Table 4.

SWOT analysis of eco-school implementation in Hungary and Israel

StrengthsWeaknesses
Involvement of the quarter of the schoolsExtra work (which is not recognized enough) for applying schools and later for teachers coordinating the eco-school annual plan
Attracts all kinds of schools, administrators, and teachersLack of full in-situ and online monitoring system gives an opportunity for stowaway schools
Flexible framework for implementation (only Hungary)Unstable support for the networks emerging regional and local network hubs (only Hungary)
State acknowledgment of ESD effortLack of flexibility in the framework for implementation (only Israel)
Raising respect for the ESD work in schoolsThe eco-school title itself does not lead to a real and deep change in every titled school (in school culture for example), it creates a change focusing on recycling
Emerging regional and local network hubs (only Hungary)Except the $3,000 (Israel), the eco-school process is not including the budget for required sustainable infrastructures for real changes (e.g., solar panels, energy-saving, and environmental design of the school building)
Sustainable education knowledge and innovation centers emerging continuously from the best eco-school teacher communities
OpportunitiesThreats
Eco-school as ESD basis schools for implementation of whole school approach of ESDMelting the network because of the diminishing motivation of members
Integrating the main messages and criteria of the Eco-school system into the state inspection system and so make them compulsory to apply for all schoolsThe network and the whole school approach of ESD lose its respect because of the growing number of stowaway schools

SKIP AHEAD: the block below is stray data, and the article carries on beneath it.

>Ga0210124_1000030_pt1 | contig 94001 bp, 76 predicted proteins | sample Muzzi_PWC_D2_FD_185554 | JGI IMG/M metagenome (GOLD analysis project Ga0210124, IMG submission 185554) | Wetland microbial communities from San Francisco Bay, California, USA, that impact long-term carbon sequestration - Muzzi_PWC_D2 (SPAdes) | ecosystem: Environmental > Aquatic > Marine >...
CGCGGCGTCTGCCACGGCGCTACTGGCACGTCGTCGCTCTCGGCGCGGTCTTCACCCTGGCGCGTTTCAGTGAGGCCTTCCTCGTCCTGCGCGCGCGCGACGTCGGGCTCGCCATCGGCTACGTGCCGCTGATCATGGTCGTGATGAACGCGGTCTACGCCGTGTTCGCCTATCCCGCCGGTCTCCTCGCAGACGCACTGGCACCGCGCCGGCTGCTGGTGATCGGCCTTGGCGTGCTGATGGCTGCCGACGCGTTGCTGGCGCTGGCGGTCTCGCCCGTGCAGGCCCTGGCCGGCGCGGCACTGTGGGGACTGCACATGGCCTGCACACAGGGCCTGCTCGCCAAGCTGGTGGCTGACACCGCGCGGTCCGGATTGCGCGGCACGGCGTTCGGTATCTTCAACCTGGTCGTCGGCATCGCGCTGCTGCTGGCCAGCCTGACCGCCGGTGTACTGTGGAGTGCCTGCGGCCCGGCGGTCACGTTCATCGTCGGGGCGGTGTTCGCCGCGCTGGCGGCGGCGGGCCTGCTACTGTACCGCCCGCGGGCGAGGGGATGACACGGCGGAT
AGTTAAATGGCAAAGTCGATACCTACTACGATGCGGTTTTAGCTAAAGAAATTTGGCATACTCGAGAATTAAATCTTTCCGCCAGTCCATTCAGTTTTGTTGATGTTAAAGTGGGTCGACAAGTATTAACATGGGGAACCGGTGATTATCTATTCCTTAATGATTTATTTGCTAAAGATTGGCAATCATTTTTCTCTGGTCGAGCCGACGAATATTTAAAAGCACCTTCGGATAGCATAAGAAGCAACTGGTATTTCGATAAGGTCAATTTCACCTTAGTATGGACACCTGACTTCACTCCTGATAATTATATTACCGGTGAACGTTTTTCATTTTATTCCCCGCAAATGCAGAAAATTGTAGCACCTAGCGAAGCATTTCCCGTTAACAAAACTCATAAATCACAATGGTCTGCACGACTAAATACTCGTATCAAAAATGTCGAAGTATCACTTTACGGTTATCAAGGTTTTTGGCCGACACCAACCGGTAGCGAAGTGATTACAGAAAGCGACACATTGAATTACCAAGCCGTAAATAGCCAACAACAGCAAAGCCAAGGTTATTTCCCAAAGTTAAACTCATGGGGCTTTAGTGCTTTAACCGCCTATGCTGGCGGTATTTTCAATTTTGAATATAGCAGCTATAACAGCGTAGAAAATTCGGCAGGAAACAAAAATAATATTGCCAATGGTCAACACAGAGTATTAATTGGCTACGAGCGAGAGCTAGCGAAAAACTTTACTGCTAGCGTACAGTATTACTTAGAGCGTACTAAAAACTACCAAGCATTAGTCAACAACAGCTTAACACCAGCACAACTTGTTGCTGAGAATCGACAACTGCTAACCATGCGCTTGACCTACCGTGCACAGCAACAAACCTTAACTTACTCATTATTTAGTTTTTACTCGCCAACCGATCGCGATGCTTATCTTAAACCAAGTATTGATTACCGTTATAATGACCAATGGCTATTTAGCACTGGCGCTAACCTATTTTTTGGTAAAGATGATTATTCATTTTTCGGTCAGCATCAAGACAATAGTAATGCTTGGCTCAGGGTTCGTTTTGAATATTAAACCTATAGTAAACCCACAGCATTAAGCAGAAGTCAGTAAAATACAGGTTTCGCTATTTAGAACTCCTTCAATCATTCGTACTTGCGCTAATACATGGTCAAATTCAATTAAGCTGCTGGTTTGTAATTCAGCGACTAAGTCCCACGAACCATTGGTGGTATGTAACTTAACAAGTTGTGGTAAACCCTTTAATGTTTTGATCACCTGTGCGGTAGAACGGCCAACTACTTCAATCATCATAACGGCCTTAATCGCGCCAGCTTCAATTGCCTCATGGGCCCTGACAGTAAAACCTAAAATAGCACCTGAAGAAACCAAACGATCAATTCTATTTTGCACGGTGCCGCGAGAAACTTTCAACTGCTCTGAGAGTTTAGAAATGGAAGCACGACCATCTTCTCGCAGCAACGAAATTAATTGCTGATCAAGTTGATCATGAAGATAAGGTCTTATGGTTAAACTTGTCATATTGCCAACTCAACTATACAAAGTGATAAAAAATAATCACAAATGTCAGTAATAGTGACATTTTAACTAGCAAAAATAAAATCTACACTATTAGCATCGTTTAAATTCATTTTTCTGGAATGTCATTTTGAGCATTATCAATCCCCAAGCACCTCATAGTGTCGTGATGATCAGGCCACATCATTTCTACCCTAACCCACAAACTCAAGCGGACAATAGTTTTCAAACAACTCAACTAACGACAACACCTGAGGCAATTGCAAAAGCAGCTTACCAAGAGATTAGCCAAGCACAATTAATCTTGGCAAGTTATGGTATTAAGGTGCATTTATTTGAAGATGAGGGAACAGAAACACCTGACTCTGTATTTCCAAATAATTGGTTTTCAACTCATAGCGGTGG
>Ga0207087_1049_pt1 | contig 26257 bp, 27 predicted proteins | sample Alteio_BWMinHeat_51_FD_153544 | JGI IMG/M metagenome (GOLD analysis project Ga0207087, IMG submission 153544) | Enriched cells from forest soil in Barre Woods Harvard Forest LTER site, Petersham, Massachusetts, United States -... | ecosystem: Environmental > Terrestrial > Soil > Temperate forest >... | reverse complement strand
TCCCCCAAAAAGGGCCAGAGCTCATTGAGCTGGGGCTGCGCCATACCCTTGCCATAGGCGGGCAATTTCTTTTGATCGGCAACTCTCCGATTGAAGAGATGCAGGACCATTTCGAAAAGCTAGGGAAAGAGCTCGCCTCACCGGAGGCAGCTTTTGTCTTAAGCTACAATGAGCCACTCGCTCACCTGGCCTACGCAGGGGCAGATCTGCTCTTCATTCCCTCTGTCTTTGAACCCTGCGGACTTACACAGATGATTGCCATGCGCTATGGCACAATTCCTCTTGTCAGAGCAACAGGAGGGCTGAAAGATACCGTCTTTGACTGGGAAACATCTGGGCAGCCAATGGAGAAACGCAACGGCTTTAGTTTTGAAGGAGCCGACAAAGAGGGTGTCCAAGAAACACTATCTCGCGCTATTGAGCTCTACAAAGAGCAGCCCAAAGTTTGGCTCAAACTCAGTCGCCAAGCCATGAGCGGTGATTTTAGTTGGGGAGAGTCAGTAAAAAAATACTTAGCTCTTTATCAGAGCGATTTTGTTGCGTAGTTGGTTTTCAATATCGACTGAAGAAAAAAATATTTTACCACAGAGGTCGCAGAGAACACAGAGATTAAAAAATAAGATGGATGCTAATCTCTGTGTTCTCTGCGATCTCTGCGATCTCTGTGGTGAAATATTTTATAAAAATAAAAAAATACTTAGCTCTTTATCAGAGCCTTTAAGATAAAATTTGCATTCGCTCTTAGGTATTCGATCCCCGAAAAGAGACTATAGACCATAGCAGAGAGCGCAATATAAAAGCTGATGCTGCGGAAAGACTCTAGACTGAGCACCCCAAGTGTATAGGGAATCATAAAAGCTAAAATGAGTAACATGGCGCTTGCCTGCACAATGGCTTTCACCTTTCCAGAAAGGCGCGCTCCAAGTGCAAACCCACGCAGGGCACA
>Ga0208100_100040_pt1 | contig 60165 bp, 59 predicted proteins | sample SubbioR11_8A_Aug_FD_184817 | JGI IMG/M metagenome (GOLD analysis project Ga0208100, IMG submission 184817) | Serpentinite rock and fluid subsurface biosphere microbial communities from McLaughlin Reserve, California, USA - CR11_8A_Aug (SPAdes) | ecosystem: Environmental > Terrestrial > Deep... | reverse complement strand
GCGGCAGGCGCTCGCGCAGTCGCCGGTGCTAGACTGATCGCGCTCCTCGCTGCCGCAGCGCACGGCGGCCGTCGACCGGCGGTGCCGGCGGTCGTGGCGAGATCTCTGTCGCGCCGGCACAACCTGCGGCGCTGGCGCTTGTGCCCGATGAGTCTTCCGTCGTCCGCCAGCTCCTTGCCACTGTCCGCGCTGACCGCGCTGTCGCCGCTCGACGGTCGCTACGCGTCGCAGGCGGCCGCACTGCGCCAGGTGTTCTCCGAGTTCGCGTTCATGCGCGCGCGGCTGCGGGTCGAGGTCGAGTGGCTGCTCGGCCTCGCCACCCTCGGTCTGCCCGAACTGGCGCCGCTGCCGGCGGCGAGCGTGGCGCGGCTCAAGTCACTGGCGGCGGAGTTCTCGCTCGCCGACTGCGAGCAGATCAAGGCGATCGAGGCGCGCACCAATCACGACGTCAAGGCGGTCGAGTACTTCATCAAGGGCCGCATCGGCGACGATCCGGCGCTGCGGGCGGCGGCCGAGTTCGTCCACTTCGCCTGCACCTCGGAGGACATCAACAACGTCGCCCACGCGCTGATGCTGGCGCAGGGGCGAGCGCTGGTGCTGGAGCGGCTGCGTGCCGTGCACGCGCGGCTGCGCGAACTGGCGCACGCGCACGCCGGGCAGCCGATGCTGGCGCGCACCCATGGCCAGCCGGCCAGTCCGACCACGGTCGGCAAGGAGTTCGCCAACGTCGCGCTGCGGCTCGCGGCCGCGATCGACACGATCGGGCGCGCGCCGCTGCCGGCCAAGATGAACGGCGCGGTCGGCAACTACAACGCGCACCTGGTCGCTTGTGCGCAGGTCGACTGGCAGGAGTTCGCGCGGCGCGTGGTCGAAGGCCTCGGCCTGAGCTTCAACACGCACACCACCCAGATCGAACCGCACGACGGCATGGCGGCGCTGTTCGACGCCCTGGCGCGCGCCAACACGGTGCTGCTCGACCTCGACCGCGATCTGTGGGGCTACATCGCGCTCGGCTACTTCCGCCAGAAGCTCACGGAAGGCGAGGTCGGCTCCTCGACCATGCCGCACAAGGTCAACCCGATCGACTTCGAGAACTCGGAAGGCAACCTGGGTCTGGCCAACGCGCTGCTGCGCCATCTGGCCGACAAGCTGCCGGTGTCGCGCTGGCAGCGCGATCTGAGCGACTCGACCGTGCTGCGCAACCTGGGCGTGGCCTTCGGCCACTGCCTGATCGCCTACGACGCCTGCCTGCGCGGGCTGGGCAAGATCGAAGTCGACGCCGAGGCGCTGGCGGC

Change in the educational system approach for integrating diverse pedagogy and promote the education of the 21st centuryFurther increase of the network of eco-schools can cause an elimination of the title system. If everyone has the title, that means nothing anymore

The biggest challenge for educational policymakers is to develop processes and frameworks making the deepness of change required by the eco-school processes manageable for schools.

Process

One of the aims of the eco-school certification processes is to initiate organizational change. Organizational change as it is known from the literature is not always successful in many organizations and schools as well. The eco-school movement is an example of a change process that did not reach all schools in the system in both investigated countries. In our findings, we see that in even many eco-schools the change is not deep enough and does not include the ESD characteristics of pro-environmental behavior and some eco-schools that do nearly nothing and surviving as stowaways in the eco-school systems in both countries (Fullan, 1993; Tubin & Ofek-Regev, 2010). On the other hand, there are a few almost perfect “whole-school” ESD schools without eco-school title. There are even cases when school principals are studying the criteria of the eco-school certification systems and lead changes in their schools accordingly without applying for the eco-school title because of extra bureaucracy.